Summer is always a difficult season for Alaska gyms. Snow melts off biking trails. There are rocks to climb. Mountains to hike. Fish to catch. And, with so much going on outside, it’s challenging for gyms to keep membership up.
Add a pandemic to all of that, and, this summer, it’s harder than ever before.
Gyms are adapting, but some still face financial strain as Alaskans opt out of indoor exercise.
For Anchorage resident Megan Edge, gyms are about a lot more than fitness.
“I credit a lot of my mental health on my ability to go practice yoga and Muay Thai and Jiu-Jitsu in those spaces,” said Edge. “And then COVID happened and the world stopped”
Gyms temporarily closed down in March.
Edge said when they were allowed to reopen about two months later, she went back. And she found something really good.
“People were in some of the best moods that I’d seen them in, at the gym. Things that would normally frustrate them, they weren’t sweating,” said Edge. “There was just smiling and laughter, and I think overall people were just happy for the opportunity to be back and doing something that they love.”
She said the facilities went above and beyond to be clean and safe.
Still, when COVID infections started rising, Edge said, she decided it wasn’t worth the risk. Alaska, is currently seeing a surge in new cases, and many of those are in Anchorage.
Edge is not alone. Alaska Public Media reached out on social media to find out if Alaskans were hitting the gym again this summer. Those who responded overwhelmingly said no. Generally, people said, they really miss it, and want to go back, but they just can’t justify the risk.
But Robert Brewster, chief executive of the Alaska Club, said his gyms have done everything they can to reduce that risk and operate safely.
“When we were allowed to reopen we had everything in place and we were prepared to meet not only all of the guidelines initiated by the government, but also above and beyond that to make sure this was going to be, maybe, the safest place on earth,” said Brewster.
Brewster said there has been no known COVID-19 transmission at the Alaska Club.
And, the Anchorage Health Department says it has not identified any COVID-19 case clusters associated with gyms or fitness centers.
The Alaska Club has 15 facilities throughout the state — in Anchorage, the Mat-Su, Fairbanks and Juneau.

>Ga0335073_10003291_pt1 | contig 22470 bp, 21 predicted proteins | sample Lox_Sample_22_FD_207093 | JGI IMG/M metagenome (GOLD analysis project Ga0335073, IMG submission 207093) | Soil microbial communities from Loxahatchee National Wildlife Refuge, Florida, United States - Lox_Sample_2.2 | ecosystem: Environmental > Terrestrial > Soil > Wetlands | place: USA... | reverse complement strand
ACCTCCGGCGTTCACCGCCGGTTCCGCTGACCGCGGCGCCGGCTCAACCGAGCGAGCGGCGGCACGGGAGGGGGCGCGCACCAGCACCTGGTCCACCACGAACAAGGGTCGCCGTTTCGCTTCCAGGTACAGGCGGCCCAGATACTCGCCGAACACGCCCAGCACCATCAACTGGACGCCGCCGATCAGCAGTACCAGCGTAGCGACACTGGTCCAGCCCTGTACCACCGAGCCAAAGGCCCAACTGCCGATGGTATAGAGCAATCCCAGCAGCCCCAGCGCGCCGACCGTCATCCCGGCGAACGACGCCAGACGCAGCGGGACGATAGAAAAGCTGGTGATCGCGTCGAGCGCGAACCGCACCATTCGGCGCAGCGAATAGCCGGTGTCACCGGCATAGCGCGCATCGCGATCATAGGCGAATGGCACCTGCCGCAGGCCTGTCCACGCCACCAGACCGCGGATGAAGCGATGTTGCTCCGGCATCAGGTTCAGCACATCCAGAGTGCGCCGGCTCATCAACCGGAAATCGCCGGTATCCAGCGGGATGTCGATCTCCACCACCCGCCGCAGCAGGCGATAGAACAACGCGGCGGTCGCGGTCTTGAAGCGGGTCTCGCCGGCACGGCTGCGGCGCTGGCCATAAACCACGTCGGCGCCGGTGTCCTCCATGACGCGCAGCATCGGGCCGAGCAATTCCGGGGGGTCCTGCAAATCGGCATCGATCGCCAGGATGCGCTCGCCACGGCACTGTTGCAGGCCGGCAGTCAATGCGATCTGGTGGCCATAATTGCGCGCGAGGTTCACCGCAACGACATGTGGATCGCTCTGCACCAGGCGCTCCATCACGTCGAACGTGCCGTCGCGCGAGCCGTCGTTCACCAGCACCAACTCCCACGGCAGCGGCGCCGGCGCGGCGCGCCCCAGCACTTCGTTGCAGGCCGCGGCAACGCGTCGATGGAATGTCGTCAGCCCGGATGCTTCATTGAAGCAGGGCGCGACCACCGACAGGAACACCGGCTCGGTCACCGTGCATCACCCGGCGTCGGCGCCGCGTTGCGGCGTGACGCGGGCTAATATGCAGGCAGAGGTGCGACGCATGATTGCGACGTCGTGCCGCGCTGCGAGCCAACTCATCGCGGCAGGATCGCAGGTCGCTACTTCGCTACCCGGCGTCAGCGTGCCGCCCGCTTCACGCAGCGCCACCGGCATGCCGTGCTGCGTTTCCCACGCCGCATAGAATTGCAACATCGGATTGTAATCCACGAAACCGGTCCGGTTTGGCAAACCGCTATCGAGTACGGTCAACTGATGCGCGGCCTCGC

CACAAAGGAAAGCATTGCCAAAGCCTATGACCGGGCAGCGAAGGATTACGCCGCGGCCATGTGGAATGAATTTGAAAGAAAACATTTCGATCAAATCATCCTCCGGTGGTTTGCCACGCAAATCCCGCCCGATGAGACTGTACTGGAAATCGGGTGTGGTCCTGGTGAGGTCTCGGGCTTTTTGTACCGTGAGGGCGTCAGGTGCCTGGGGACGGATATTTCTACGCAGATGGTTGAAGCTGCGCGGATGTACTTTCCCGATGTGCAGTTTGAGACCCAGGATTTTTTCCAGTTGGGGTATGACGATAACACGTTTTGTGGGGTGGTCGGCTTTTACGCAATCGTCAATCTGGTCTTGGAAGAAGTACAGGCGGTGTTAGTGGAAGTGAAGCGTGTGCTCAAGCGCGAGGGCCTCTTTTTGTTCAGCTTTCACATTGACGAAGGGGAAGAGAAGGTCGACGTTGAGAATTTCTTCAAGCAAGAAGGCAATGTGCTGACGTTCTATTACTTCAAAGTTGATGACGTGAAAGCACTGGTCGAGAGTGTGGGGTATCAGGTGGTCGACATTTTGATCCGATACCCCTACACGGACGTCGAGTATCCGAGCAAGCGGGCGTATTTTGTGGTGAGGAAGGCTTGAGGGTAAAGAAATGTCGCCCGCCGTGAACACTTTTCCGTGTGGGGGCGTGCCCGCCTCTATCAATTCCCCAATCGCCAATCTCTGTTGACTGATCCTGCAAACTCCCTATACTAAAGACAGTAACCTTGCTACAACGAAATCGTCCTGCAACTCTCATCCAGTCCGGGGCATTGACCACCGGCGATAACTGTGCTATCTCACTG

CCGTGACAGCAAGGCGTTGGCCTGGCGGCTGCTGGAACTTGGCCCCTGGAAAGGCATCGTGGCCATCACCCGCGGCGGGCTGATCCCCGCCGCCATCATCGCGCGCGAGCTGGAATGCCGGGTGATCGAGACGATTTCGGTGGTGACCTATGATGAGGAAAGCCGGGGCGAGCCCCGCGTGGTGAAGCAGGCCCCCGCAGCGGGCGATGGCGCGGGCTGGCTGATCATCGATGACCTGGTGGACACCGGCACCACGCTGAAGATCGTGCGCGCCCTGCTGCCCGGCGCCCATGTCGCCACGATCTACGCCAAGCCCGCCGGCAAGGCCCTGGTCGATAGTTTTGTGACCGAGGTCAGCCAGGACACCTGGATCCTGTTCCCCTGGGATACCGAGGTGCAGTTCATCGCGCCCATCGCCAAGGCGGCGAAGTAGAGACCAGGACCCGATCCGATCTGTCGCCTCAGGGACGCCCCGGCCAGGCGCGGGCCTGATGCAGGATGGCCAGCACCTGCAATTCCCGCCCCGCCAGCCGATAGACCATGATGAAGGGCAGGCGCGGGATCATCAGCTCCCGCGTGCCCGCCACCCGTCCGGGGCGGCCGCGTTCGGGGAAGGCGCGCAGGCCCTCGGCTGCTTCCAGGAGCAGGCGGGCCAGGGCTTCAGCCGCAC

Brewster said the club has taken a lot of steps to try to keep COVID-19 out. They have motion-activated doors and touchless check-in. When people arrive at the gym they get their temperature taken, and answer a few questions about recent activities. There are individual sanitizing bottles and required face masks. Gym equipment is spread out. And, Brewster said, the club has several high-tech systems built to kill viruses and sanitize surfaces.
A few Alaska Club locations have outdoor fitness centers now, too.
Brewster said financially, The Alaska Club is in a pretty good place. They had a strong 2019 and early 2020, and, despite spring closures and fewer users, Brewster said things are okay.
“What’s been really redeeming for us is the bounce back,” said Brewster. “June actually turned out to be a pretty good month. And we anticipate that when the pandemic begins to improve, certainly by early 2021, then we will start to see a little return to normalcy.”
But, not all fitness centers are feeling as stable.
At the Alaska Rock Gym, General Manager Siri Moss said it has been a really hard summer.
“The months of closure, coupled with the low member return rate, has caused deep financial damage to our organization,” said Moss. “And all we can do is keep our fingers crossed and hope for a stronger fall season.”
Moss said when the gym closed, they automatically froze all memberships. Members won’t have to pay the regular fee until they’re ready to return.
The rock gym reopened in May, and so far, that return rate has been low. Moss said only about a third of regular monthly members who have an automatic payment set up have come back.
Like The Alaska Club, the rock gym has added a lot of new measures to try to keep the facility safe during the pandemic — reduced capacity, a brief health screening upon arrival, masks, Moss said. Climbers have to sanitize their hands in between each climb. And, the gym has made changes to the building’s HVAC system. Moss said now most of the air in the gym is coming from outside.
Despite the precautions, Moss said gyms are struggling.
“In the fitness industry, I think we have to overcome just the sense that people are in some building working out with sweaty equipment and poor air quality. So we have to work hard to overcome those biases, I think,” she said.
For Edge, it’s hard to imagine going back to her gyms until she sees a big decrease in COVID-19 case numbers. For now, she said, she’s trying to figure out what her new normal looks like when it comes to fitness, while hiking, biking, and playing with her new puppy.